Oceans worth US$24 tril., but sea change needed to save them: WWF
The world’s oceans are awash in riches, with output rivaling that of some of the world’s largest economies, but over-fishing, pollution and climate change are rapidly eroding those resources, WWF warned Thursday.
In a new report, the conservation group said oceans each year generate goods and services worth at least US$2.5 trillion, while their overall value as an asset is worth 10 times that.
If oceans were a nation, they would constitute the world’s sev- enth largest economy, ranking just after Britain but ahead of the likes of Brazil, Russia and India, WWF said.
Their estimated asset value of US$24 trillion would meanwhile dwarf the world’s largest sovereign wealth fund, in Norway, which holds just US$893 billion, it said.
The 60-page report, “Reviving the Ocean Economy,” meanwhile stressed that those estimates were clearly an underestimate, since they do not include offshore oil and gas and wind energy or “intangibles such as the ocean’s role in climate regulation.”
“The ocean rivals the wealth of the world’s richest countries, but it is being allowed to sink to the depths of a failed economy,” WWF chief Marco Lambertini warned in a statement.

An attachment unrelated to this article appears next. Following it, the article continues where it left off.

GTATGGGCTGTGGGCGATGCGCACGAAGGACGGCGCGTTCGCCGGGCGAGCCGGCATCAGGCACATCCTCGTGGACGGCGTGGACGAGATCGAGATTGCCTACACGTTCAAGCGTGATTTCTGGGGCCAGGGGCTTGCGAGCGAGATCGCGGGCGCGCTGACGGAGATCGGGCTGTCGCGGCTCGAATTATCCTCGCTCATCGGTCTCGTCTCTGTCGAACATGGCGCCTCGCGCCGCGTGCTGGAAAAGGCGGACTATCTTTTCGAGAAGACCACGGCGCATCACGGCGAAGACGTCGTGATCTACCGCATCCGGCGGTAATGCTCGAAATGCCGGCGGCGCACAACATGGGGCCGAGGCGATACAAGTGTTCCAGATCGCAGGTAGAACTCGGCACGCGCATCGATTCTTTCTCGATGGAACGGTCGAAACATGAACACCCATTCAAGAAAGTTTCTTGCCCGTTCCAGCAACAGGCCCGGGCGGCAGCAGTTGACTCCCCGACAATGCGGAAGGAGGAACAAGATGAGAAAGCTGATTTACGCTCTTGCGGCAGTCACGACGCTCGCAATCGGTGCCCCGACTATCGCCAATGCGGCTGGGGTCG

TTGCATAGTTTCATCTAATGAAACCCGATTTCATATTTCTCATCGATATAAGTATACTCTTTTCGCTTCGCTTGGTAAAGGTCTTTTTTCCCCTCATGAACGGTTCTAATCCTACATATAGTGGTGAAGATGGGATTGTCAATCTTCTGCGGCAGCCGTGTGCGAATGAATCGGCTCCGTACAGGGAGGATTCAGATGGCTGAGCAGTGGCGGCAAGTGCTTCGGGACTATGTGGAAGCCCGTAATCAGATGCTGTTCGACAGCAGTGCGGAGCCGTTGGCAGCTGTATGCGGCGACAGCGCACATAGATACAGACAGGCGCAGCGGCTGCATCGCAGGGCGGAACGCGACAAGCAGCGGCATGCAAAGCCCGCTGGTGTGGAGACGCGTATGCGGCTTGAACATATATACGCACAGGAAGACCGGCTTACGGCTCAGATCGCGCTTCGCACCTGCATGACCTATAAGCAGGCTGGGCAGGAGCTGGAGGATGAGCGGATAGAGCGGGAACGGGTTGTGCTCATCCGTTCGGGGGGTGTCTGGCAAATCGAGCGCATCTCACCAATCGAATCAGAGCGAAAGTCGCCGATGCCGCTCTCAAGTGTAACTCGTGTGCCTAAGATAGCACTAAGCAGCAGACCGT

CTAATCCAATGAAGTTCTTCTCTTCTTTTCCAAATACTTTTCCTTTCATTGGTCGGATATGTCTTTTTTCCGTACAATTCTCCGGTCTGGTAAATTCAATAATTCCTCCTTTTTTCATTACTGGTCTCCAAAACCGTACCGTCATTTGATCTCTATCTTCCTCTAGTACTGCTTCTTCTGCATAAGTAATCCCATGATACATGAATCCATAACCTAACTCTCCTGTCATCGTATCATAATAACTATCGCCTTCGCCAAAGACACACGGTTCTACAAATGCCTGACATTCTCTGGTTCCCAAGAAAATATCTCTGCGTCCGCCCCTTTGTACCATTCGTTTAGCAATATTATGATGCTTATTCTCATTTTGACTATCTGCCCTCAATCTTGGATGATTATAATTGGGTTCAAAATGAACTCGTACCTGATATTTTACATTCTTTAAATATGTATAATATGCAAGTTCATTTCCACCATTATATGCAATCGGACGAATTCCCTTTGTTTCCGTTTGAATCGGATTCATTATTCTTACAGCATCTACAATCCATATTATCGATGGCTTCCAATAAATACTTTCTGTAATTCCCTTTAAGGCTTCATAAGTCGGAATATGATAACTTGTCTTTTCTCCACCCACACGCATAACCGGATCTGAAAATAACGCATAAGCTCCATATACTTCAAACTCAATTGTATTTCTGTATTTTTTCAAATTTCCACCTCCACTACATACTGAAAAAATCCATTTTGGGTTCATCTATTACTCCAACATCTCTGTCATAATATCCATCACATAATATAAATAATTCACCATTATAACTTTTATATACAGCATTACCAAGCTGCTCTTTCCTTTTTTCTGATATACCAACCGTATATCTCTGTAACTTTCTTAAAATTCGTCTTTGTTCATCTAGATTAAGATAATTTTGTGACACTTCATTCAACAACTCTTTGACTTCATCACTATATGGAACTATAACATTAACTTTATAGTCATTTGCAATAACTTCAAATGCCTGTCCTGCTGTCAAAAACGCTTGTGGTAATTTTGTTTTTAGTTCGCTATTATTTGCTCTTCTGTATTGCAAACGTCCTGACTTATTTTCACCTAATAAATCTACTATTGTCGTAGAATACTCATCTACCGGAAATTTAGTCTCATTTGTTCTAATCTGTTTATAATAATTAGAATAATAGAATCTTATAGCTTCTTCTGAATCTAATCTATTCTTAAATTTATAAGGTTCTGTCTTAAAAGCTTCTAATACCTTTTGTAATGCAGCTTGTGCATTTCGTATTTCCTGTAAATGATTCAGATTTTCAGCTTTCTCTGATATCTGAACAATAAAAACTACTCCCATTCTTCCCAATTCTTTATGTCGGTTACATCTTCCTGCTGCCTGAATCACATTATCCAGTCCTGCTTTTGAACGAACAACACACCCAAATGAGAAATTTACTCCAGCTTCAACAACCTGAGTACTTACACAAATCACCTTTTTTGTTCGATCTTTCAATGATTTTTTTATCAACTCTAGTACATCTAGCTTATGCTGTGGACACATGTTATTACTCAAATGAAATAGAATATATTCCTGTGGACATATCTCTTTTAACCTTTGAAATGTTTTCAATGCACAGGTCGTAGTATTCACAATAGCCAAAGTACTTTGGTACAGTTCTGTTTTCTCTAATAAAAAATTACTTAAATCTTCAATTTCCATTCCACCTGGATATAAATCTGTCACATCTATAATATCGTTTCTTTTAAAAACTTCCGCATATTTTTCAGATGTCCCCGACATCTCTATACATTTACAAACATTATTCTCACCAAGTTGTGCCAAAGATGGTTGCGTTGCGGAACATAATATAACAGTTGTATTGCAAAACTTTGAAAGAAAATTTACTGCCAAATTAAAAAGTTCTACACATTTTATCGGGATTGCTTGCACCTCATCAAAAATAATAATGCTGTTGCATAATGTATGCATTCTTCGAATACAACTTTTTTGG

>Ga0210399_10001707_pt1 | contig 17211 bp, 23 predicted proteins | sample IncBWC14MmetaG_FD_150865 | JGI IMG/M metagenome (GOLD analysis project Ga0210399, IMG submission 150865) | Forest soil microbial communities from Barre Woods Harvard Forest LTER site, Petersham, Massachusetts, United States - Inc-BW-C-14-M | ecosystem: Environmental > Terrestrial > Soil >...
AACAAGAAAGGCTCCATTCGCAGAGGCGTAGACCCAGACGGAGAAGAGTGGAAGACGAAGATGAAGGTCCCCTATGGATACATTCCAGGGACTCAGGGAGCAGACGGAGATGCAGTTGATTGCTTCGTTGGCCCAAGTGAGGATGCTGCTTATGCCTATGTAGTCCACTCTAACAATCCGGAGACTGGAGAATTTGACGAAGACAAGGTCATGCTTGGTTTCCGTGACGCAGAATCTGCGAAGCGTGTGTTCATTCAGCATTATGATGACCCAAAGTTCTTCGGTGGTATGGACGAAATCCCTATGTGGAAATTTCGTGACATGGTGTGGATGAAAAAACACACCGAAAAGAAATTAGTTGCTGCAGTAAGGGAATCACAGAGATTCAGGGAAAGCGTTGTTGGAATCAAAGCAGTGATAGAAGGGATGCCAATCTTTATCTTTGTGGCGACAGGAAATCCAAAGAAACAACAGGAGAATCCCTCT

Thursday’s report, produced in cooperation with Queensland University’s Global Change Institute and the Boston Consulting Group, indicated that oceans are changing more rapidly today than at any other point in millions of years.
‘Serious signs of failing health’
Collapsing fisheries, mangrove deforestation and disappearing corals and seagrass are among the changes that are threatening the livelihoods of hundreds of millions of people.
A full two thirds of the economic value generated by oceans depends on healthy ocean conditions, the report said.
But unfortunately oceans are “showing serious signs of failing health,” it said.
The statistics are frightening — some 90 percent of global fish stocks are already over-exploited or fully exploited, and marine species declined by 39 percent between 1970 and 2010, it said.